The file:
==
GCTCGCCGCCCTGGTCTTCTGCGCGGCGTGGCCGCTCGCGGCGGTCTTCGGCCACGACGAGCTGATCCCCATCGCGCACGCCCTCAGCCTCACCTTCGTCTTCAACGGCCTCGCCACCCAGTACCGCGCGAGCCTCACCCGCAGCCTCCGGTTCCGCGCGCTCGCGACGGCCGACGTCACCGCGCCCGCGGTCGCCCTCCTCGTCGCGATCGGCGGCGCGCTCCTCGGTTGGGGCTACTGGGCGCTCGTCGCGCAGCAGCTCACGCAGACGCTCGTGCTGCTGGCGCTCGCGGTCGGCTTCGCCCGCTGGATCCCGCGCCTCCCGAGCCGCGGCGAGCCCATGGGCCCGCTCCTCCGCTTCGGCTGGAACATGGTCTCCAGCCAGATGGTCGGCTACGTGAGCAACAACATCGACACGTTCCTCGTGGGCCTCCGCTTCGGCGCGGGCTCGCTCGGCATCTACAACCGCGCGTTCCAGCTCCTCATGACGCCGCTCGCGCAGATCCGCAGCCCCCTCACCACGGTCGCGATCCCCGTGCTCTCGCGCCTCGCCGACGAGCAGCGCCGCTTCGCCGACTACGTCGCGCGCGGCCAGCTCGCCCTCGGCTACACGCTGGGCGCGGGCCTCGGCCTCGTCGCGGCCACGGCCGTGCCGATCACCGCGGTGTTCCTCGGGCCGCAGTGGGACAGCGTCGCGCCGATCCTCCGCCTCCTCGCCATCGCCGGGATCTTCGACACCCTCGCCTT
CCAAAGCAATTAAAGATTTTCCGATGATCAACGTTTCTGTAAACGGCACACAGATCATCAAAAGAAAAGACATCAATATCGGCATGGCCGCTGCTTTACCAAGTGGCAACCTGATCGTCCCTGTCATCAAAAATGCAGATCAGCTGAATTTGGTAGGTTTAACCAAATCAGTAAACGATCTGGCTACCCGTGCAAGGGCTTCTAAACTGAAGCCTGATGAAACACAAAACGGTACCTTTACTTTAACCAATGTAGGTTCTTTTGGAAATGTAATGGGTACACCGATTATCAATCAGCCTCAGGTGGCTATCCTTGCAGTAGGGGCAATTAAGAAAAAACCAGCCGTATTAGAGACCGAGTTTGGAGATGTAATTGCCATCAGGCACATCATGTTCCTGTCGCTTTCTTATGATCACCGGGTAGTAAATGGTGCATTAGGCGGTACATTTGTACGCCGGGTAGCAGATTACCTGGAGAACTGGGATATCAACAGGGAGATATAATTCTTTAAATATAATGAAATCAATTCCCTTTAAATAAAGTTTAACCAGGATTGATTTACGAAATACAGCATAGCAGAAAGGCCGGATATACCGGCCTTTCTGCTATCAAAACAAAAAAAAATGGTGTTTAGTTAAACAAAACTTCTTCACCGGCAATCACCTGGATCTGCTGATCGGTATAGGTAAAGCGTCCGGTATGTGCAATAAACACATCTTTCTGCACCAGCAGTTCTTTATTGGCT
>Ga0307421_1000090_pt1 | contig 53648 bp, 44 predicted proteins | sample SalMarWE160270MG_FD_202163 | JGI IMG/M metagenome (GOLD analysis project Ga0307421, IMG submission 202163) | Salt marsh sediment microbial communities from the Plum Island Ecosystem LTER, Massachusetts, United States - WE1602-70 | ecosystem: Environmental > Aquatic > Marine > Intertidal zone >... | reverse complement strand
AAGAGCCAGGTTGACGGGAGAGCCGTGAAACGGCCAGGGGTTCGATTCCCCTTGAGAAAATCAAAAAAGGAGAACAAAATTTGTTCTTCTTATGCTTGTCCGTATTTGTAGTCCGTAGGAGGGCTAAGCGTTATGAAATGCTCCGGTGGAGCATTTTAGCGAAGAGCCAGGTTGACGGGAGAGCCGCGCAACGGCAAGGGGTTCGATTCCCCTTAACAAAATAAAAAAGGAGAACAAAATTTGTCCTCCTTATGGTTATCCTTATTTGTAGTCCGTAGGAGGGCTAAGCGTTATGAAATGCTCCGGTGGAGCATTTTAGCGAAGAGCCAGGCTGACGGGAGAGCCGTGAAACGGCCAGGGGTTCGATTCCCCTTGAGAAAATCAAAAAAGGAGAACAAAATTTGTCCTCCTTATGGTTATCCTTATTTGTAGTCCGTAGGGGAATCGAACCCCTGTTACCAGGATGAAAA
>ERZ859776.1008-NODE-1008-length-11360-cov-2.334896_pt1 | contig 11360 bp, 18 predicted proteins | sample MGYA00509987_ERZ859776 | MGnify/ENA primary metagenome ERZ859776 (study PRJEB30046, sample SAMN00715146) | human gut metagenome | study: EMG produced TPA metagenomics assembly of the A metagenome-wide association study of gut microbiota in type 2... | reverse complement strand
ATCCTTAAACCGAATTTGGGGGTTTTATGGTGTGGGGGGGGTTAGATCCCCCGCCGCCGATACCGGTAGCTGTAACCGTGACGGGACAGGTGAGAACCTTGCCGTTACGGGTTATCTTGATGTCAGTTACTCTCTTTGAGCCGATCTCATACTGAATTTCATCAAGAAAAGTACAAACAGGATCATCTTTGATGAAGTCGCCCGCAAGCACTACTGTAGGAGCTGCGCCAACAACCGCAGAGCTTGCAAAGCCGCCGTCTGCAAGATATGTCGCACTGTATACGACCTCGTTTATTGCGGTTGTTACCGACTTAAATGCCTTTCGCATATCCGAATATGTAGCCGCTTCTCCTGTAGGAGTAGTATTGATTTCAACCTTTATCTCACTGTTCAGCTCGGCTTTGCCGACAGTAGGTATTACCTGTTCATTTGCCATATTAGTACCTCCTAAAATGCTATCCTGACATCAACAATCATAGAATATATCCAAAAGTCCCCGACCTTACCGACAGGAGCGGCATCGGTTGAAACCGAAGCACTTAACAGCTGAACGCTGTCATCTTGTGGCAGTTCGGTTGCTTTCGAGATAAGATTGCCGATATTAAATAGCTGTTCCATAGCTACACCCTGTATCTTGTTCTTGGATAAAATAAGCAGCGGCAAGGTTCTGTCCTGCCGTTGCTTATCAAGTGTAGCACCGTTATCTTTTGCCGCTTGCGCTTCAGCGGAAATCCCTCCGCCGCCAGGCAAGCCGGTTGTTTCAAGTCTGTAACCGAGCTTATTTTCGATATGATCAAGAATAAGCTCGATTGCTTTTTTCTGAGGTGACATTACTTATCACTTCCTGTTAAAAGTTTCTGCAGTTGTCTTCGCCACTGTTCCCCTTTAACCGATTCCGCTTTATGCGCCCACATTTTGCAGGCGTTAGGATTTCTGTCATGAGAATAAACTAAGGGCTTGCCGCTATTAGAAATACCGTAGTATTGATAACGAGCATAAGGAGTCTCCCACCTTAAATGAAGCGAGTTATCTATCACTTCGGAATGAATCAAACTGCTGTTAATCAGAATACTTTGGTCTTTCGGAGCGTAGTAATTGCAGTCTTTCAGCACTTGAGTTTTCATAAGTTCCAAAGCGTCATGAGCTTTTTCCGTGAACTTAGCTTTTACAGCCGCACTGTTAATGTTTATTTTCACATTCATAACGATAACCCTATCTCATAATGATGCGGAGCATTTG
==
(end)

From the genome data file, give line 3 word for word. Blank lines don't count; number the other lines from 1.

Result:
>Ga0307421_1000090_pt1 | contig 53648 bp, 44 predicted proteins | sample SalMarWE160270MG_FD_202163 | JGI IMG/M metagenome (GOLD analysis project Ga0307421, IMG submission 202163) | Salt marsh sediment microbial communities from the Plum Island Ecosystem LTER, Massachusetts, United States - WE1602-70 | ecosystem: Environmental > Aquatic > Marine > Intertidal zone >... | reverse complement strand